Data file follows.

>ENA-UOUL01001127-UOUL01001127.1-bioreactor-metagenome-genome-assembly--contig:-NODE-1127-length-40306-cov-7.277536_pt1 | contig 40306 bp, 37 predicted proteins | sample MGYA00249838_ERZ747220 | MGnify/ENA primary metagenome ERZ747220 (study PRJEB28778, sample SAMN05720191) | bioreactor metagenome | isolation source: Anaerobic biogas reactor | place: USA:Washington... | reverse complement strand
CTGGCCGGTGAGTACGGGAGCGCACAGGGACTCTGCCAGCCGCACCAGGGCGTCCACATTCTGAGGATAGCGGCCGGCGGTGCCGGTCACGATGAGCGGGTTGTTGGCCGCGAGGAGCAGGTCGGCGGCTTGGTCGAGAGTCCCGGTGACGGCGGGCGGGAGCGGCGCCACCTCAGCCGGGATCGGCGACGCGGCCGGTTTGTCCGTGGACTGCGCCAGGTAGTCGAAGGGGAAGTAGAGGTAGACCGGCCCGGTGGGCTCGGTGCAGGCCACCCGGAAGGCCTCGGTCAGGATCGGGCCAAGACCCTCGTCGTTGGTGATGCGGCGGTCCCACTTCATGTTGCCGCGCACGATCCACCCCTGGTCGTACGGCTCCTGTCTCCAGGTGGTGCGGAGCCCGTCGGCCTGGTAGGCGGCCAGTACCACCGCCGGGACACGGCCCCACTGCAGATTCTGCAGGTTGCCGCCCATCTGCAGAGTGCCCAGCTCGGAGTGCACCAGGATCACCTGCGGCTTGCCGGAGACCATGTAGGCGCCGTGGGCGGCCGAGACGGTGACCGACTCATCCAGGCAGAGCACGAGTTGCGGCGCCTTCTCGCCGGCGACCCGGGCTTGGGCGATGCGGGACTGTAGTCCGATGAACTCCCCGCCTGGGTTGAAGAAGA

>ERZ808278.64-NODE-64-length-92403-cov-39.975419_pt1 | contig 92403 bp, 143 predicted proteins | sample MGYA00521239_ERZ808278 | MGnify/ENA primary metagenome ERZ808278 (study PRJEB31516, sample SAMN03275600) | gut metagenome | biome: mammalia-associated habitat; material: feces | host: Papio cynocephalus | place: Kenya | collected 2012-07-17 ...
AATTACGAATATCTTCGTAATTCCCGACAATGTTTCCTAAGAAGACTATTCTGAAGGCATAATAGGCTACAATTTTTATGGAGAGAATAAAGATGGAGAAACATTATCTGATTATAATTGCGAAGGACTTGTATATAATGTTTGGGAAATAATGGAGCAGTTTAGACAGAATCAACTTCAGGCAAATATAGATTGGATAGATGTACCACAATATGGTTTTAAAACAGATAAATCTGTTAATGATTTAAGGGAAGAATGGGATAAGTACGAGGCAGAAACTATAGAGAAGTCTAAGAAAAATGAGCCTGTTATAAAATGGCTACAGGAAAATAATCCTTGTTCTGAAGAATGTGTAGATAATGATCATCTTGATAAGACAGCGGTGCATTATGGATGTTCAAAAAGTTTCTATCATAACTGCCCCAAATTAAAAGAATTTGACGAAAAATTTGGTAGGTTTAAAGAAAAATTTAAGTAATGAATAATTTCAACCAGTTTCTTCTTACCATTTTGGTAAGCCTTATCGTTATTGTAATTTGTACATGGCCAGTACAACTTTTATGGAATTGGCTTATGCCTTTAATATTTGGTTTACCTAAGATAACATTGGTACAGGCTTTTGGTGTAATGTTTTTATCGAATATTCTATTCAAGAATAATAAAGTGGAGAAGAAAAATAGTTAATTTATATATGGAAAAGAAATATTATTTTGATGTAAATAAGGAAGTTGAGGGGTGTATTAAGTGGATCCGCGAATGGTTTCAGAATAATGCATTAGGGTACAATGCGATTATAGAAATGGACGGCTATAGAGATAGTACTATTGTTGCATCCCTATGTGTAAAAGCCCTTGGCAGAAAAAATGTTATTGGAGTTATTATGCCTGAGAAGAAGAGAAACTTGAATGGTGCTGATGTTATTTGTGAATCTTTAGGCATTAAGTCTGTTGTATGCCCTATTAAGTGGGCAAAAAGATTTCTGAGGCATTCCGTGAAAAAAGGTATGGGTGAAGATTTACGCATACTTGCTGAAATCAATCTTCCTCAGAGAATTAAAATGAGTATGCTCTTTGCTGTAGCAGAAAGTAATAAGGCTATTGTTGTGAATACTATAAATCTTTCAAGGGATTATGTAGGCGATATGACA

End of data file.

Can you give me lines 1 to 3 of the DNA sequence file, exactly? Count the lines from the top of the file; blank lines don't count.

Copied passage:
>ENA-UOUL01001127-UOUL01001127.1-bioreactor-metagenome-genome-assembly--contig:-NODE-1127-length-40306-cov-7.277536_pt1 | contig 40306 bp, 37 predicted proteins | sample MGYA00249838_ERZ747220 | MGnify/ENA primary metagenome ERZ747220 (study PRJEB28778, sample SAMN05720191) | bioreactor metagenome | isolation source: Anaerobic biogas reactor | place: USA:Washington... | reverse complement strand
CTGGCCGGTGAGTACGGGAGCGCACAGGGACTCTGCCAGCCGCACCAGGGCGTCCACATTCTGAGGATAGCGGCCGGCGGTGCCGGTCACGATGAGCGGGTTGTTGGCCGCGAGGAGCAGGTCGGCGGCTTGGTCGAGAGTCCCGGTGACGGCGGGCGGGAGCGGCGCCACCTCAGCCGGGATCGGCGACGCGGCCGGTTTGTCCGTGGACTGCGCCAGGTAGTCGAAGGGGAAGTAGAGGTAGACCGGCCCGGTGGGCTCGGTGCAGGCCACCCGGAAGGCCTCGGTCAGGATCGGGCCAAGACCCTCGTCGTTGGTGATGCGGCGGTCCCACTTCATGTTGCCGCGCACGATCCACCCCTGGTCGTACGGCTCCTGTCTCCAGGTGGTGCGGAGCCCGTCGGCCTGGTAGGCGGCCAGTACCACCGCCGGGACACGGCCCCACTGCAGATTCTGCAGGTTGCCGCCCATCTGCAGAGTGCCCAGCTCGGAGTGCACCAGGATCACCTGCGGCTTGCCGGAGACCATGTAGGCGCCGTGGGCGGCCGAGACGGTGACCGACTCATCCAGGCAGAGCACGAGTTGCGGCGCCTTCTCGCCGGCGACCCGGGCTTGGGCGATGCGGGACTGTAGTCCGATGAACTCCCCGCCTGGGTTGAAGAAGA

>ERZ808278.64-NODE-64-length-92403-cov-39.975419_pt1 | contig 92403 bp, 143 predicted proteins | sample MGYA00521239_ERZ808278 | MGnify/ENA primary metagenome ERZ808278 (study PRJEB31516, sample SAMN03275600) | gut metagenome | biome: mammalia-associated habitat; material: feces | host: Papio cynocephalus | place: Kenya | collected 2012-07-17 ...